Justices hear plea to order lawmakers to end secret meetings

From The Associated Press

By CHRISTOPHER SMITH
Associated Press Writer

BOISE, Idaho (AP) – If the Idaho Supreme Court agrees with a district judge that the state constitution does not require public access to legislative committee meetings, citizens will be shut out of the fundamental business of democracy, a lawyer for the Idaho Press Club argued before the high court.

“The framers (of the constitution) took openness very seriously,” attorney Debora Kristensen said Monday in asking the justices to overturn a lower court ruling that found the Idaho Constitution requires only the floor sessions of the state Senate and House need be open to the public while committee meetings _ where lawmakers hear from witnesses and discuss pending legislation in detail _ can be closed at any time for any reason.

“The only place in the current legislative process where the public has the ability to instruct their legislators in their business is in committee,” said Kristensen.
But the attorney representing lawmakers maintained that, like a judge closing sensitive court proceedings, the Idaho Legislature has a right and need to close committee meetings when it chooses.

And such occasions have been rare, said Deputy Attorney General James Carlson.
“We don’t have abuse of this authority whatsoever,” said Carlson, noting that the appeal focused on just seven committee meetings that were closed, compared to thousands that were conducted openly. Lawmakers had good reason to go behind closed doors in such instances when they were discussing potential terrorist attacks on Idaho water supplies or settlement of a long-standing water rights dispute with the Nez Perce Tribe, he said.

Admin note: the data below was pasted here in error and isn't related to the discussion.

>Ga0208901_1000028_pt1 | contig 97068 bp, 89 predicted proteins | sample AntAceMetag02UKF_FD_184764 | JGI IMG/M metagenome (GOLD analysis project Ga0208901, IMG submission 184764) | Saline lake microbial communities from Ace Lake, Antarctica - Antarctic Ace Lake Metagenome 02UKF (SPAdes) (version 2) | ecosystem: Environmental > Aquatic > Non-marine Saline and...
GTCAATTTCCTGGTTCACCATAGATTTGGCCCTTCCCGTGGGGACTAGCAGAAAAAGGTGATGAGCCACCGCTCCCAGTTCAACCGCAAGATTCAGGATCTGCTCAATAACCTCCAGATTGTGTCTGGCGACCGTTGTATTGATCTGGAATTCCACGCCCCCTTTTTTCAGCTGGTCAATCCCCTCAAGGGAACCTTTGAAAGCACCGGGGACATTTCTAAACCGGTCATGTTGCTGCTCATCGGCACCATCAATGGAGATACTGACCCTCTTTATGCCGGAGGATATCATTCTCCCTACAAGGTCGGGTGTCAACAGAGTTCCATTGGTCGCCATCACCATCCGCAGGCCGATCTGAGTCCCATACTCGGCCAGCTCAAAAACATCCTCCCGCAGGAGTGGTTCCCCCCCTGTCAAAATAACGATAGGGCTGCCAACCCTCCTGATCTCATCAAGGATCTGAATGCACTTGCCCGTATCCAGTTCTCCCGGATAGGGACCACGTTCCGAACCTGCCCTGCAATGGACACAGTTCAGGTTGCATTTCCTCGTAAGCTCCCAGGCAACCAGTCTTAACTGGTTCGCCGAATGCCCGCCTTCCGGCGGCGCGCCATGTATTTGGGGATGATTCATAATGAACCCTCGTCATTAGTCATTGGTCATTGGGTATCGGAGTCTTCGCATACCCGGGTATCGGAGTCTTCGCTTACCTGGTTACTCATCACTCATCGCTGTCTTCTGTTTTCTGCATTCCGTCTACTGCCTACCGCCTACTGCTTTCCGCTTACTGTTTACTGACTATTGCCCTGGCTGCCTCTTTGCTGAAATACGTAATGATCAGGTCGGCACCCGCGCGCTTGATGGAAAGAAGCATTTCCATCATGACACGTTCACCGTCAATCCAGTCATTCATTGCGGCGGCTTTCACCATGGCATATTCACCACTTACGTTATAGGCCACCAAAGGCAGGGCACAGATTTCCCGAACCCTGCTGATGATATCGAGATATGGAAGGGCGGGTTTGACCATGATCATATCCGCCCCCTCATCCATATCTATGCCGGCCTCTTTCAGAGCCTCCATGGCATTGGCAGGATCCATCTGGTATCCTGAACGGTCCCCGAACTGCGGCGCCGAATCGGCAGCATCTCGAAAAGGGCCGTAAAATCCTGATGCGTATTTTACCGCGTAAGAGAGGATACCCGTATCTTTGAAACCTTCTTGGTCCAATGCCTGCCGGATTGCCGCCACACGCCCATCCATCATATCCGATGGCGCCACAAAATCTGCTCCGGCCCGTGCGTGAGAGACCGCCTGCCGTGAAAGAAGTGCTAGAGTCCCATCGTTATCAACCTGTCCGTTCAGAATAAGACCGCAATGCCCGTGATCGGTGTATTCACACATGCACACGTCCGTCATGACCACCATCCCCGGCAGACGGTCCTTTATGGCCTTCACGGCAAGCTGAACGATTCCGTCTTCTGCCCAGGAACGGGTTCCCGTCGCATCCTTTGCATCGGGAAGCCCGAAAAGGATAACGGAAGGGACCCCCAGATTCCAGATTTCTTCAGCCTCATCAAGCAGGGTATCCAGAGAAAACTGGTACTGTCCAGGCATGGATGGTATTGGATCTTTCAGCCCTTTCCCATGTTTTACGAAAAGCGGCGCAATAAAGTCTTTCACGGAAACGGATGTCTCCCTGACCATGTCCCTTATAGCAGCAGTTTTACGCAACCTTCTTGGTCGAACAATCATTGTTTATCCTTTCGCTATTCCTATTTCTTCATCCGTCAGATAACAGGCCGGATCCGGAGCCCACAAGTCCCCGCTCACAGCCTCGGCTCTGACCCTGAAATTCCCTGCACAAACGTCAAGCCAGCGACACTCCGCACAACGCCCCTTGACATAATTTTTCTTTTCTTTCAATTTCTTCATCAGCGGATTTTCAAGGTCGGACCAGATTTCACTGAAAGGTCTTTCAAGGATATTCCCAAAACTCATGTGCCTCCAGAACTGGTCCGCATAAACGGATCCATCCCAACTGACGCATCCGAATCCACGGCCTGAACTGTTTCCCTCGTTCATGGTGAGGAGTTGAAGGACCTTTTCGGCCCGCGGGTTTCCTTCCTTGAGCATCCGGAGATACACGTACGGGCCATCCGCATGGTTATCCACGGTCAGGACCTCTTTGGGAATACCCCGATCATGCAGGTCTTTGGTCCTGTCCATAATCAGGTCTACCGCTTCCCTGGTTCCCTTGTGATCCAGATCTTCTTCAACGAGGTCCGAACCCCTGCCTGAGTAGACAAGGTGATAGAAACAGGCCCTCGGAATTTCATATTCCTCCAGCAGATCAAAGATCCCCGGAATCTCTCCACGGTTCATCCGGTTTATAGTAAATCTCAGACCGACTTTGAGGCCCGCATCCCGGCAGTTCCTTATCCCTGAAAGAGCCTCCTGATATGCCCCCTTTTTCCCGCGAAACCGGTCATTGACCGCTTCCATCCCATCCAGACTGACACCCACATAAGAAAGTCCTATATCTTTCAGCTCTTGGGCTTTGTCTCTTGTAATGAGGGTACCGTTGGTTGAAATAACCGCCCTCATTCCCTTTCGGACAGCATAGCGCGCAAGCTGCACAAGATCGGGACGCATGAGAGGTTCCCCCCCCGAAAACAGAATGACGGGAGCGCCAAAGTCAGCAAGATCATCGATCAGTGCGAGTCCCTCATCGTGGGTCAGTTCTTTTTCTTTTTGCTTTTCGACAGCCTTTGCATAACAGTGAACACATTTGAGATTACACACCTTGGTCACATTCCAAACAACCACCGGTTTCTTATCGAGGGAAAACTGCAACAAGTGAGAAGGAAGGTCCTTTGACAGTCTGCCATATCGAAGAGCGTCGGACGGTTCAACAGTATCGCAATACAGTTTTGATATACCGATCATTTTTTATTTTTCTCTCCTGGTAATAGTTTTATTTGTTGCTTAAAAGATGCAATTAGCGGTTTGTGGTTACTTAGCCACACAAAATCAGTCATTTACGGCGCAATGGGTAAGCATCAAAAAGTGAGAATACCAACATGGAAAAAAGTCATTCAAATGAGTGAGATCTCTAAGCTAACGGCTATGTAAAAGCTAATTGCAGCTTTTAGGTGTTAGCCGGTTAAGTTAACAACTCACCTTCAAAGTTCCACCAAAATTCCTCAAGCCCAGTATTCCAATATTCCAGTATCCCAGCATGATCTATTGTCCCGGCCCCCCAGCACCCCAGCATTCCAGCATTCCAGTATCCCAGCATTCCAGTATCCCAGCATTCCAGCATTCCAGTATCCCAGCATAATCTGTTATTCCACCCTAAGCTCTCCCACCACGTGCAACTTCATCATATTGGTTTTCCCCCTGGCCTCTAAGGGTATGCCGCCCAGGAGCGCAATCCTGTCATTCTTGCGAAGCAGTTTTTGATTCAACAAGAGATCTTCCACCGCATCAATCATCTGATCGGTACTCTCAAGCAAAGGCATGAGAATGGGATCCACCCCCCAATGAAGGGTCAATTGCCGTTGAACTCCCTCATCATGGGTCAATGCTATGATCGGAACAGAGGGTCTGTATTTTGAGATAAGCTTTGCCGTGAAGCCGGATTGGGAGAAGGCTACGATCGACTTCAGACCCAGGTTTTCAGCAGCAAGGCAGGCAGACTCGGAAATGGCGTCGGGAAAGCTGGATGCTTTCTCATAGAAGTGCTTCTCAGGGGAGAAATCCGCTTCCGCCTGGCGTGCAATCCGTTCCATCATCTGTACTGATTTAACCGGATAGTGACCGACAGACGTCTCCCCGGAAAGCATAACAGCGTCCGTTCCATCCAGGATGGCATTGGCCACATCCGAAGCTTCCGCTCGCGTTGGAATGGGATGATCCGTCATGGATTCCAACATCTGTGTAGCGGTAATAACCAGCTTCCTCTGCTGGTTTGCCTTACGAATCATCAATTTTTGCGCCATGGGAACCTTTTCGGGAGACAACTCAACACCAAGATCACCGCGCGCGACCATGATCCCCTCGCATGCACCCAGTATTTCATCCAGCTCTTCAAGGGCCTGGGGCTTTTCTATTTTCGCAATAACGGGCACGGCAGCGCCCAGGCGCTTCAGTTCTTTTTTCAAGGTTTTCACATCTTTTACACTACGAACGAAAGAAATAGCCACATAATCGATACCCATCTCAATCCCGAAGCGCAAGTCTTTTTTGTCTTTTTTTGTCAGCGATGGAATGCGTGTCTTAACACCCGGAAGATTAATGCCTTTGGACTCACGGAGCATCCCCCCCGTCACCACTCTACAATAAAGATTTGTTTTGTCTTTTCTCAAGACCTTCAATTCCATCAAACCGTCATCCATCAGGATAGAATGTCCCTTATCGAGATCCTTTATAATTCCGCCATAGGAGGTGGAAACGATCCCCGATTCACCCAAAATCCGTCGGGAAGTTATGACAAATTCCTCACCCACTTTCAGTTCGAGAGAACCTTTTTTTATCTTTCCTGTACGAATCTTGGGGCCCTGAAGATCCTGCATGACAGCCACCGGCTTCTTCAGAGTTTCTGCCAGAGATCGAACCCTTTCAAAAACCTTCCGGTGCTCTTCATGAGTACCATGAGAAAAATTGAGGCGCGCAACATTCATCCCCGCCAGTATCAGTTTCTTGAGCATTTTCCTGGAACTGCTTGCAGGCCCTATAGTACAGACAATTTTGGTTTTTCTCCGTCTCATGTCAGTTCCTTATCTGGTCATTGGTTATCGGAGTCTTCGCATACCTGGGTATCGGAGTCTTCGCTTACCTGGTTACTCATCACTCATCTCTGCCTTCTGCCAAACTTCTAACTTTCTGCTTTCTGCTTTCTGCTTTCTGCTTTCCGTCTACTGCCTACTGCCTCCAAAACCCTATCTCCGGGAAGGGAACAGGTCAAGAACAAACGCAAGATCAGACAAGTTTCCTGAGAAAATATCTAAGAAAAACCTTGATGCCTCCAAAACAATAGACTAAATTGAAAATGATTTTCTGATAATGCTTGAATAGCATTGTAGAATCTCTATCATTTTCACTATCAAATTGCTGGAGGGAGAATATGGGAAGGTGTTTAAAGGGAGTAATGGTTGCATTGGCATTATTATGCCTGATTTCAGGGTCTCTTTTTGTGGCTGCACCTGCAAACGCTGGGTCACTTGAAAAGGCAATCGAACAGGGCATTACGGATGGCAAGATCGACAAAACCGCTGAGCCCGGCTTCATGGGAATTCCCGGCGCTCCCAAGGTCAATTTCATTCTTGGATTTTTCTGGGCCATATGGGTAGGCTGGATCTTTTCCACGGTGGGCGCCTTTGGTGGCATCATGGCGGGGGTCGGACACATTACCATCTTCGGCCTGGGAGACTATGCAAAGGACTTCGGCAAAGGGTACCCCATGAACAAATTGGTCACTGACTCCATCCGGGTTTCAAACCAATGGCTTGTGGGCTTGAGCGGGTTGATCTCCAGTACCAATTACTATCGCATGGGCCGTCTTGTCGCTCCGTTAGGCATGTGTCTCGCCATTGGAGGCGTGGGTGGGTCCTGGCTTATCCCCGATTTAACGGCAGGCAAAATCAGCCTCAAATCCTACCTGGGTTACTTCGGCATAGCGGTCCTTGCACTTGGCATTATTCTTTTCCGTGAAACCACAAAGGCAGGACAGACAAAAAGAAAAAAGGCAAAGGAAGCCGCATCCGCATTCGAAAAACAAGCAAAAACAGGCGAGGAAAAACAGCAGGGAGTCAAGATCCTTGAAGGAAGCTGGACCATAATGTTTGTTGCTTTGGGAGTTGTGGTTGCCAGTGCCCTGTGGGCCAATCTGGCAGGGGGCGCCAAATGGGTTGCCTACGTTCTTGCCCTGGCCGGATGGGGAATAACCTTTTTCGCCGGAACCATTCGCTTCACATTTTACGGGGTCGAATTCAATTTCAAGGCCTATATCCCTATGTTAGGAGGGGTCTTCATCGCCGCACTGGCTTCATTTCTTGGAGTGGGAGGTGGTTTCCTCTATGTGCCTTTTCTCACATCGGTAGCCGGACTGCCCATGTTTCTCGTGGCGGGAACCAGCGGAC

“The Legislature understands and respects public involvement,” Carlson said. “I would submit those (closures) are a prudent use of executive committee to discuss sensitive subjects.”

The Press Club sued the Legislature in 2003 for closing meetings of official committees, arguing that the state constitution requires the “business of each house” must be conducted “openly, and not in secret session.” But in successive rulings, 4th District Judge Kathryn Sticklen of Boise determined the framers of the Idaho Constitution intended only the general sessions of the House and Senate always to be open, not the committee hearings.

Her rulings rely on another constitutional provision that says a quorum must be present before the Legislature can conduct business.

Kristensen pointed to the transcripts of the Idaho Constitutional Convention debates of 1889 and 1890 where delegates proclaimed their intent to have all business of the Legislature open to the public, adding “it doesn’t say when only a quorum is present.”
Republican legislative leaders have argued that closed-door committee meetings are sometimes critical to the legislative process so that lawmakers may openly discuss ideas or proposals, or consider issues of security, litigation and state employee discipline.

Minority Democrats have sided with the Idaho Press Club in the case and criticized GOP leadership for the secrecy policy. But they have balked at signing onto a Republican proposal for a “limited closure” rule that would keep meetings open except in extraordinary circumstances, with Democratic leaders saying they prefer to wait for the Supreme Court to rule in the appeal before deciding whether to support any limited closure rule.

Chief Justice Gerald Schroeder gave no indication whether the high court would rule before the current session of the Legislature _ which opened Monday _ adjourns in late March or early April. He ended Monday’s hearing by saying the justices would issue a decision “in due course.”
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On the Net: Idaho Supreme Court Oral Arguments Audio http://www.isc.idaho.gov/audio.htm

From The Associated Press

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